Three World-Renowned Scholars Discuss the Art and Science of Mindfulness and Compassion
What happens when a psychiatrist, an astrophysicist and a former Tibetan Buddhist monk/psychologist come together to talk about how dialogue between Western scientists and Tibetan Buddhists can help science better address global problems?
In a symposium and benefit reception hosted and sponsored by the Arizona Friends of Tibet, three innovative scholars – Charles Raison, Chris Impey and Lobsang Rapgay – will explore the benefits of compassion meditation and the potential of the convergence of Western science and Tibetan Buddhism to improve human well-being.
The event includes hors d'oeuvres, non-alcoholic beverages and fascinating conversation. A cash bar will be available at the reception. The cost is $125 ($100 is a tax-deductible donation). Tickets can be purchased at http://www.arizonafriendsoftibet.org/fundraiser-dinner.html.
Leslie Langbert, the executive director of the Center for Compassion Studies, will moderate the discussion. In addition to delving into how a dialogue between Western scientists and Tibetan Buddhists can lead to breakthroughs in addressing the world's problems, the group will discuss:
- What can the ancient teachings of Tibetan Buddhism on compassion offer modern society, particularly in these times of political divisiveness and discord?
- What are the areas of research that can expand our understanding of how contemplative practices can shape how we approach fellow human beings and our planet?
Proceeds from the event will support the outreach activities of the Center for Compassion Studies, which include secular compassion training to schools, care-giving institutions, behavioral health organizations and businesses. The center has worked with the Pascua Yaqui Tribe to teach compassion training to elementary school students on the reservation, and with La Frontera to bring compassion training to adolescents living in state foster care.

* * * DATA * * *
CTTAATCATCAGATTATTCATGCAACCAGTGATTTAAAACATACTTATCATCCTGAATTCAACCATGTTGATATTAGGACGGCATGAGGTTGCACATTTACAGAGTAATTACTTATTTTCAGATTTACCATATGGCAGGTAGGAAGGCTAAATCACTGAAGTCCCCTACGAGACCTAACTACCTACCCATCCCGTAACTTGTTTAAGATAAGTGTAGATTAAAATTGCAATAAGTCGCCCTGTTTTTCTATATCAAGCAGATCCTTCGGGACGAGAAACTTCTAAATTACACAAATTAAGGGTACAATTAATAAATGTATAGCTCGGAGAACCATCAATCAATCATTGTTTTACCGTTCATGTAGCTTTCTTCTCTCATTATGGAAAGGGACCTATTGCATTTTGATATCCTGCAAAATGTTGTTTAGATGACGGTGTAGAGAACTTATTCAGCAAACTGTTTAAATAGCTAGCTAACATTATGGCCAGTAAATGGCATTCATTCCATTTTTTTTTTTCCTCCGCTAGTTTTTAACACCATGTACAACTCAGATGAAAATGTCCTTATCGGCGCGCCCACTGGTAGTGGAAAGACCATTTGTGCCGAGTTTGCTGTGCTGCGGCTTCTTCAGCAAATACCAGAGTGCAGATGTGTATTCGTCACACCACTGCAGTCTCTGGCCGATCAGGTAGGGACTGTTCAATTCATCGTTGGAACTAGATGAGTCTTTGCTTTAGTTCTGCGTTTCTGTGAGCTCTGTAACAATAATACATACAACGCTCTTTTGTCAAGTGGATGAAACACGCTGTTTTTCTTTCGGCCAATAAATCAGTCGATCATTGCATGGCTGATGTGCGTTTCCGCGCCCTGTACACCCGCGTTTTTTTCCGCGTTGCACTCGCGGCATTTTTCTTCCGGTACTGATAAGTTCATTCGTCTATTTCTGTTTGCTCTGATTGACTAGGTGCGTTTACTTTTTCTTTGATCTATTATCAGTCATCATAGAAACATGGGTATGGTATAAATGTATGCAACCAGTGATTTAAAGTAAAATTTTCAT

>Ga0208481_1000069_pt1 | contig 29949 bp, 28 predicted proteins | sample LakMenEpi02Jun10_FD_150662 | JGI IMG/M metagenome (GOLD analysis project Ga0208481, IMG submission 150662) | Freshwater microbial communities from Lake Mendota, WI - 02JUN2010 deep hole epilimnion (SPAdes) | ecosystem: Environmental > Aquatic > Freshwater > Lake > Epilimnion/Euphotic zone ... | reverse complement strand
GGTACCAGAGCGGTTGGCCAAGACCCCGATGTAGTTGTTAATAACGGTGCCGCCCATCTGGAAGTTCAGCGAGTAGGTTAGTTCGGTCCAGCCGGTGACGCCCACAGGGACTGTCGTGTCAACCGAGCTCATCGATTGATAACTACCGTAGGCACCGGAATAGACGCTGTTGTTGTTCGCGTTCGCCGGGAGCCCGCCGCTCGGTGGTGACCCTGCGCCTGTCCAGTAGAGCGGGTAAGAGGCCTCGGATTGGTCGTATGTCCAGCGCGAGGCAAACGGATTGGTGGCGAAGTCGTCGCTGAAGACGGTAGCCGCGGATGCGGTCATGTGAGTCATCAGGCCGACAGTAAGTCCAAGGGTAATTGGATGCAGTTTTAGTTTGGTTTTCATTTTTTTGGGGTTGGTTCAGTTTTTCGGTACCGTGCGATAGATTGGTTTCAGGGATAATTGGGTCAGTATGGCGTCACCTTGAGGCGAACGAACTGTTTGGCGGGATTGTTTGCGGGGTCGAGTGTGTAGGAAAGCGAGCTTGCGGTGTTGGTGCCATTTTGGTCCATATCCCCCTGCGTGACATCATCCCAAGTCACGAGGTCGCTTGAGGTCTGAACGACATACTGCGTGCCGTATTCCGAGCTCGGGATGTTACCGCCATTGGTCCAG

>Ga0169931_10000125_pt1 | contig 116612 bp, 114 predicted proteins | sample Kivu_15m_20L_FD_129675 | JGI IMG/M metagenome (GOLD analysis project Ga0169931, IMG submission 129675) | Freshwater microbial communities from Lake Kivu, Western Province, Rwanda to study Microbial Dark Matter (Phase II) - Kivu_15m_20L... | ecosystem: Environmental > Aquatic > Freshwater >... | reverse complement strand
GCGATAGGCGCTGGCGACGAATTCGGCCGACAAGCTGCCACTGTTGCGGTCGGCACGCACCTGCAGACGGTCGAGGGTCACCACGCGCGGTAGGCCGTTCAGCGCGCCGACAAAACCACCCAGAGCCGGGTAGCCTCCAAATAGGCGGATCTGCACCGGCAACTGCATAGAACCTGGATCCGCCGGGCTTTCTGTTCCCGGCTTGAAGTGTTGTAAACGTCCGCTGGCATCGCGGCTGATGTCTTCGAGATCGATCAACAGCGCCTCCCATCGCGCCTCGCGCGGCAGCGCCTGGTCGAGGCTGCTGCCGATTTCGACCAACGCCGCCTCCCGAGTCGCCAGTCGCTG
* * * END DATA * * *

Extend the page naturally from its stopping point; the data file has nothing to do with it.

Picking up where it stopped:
The cornerstone of the center's work draws on Cognitively-Based Compassion Training, or CBCT. This secular meditation practice, derived from the ancient Indo-Tibetan lojong tradition, was developed by Geshe Lobsang Tenzin Negi and initially researched by Raison at Emory University in 2005.
"Because the methods and techniques we share are backed by scientific investigation into human physiological and psychological responses, we are confident that compassion training will help people of all walks of life to be more resilient and enjoy a better quality of life," Langbert said.
The University of Arizona College of Social and Behavioral Sciences launched the Center for Compassion Studies in 2015 with the help of a generous gift from the Arizona Friends of Tibet, which is a nonprofit organization dedicated to manifesting His Holiness the Dalai Lama’s vision of promoting basic human values as set forth in Tibetan culture, civilization, and ancient Buddhist traditions.
About the panel
Charles Raison, MD, the founding director of the UA Center for Compassion Studies, is the Mary Sue and Mike Shannon Chair for Healthy Minds, Children & Families at the University of Wisconsin-Madison. Raison is internationally recognized for his studies related to the development and treatment of major depression, as well as for his work examining the physical and behavioral effects of compassion training.
Chris Impey, a UA University Distinguished Professor of astronomy and the associate dean of the UA College of Science, is a world-renowned expert on observational cosmology, galaxies and quasars. A dynamic teacher, Impey has won 11 teaching awards. Impey has also written seven popular science books, including The Living Cosmos, Humble Before the Void, and Beyond: Our Future in Space. For years, Impey has taught cosmology to Tibetan monks as part of the program "Science for Monks."
Lobsang Rapgay is the director of the Behavioral Medicine Clinic and Program at the UCLA Semel Institute. Rapgay's research focuses on the neural, physiological and behavioral correlates of fear reconsolidation in anxiety. Rapgay was a Tibetan Buddhist monk for 18 years and is well versed in both theory and practice of Buddhism.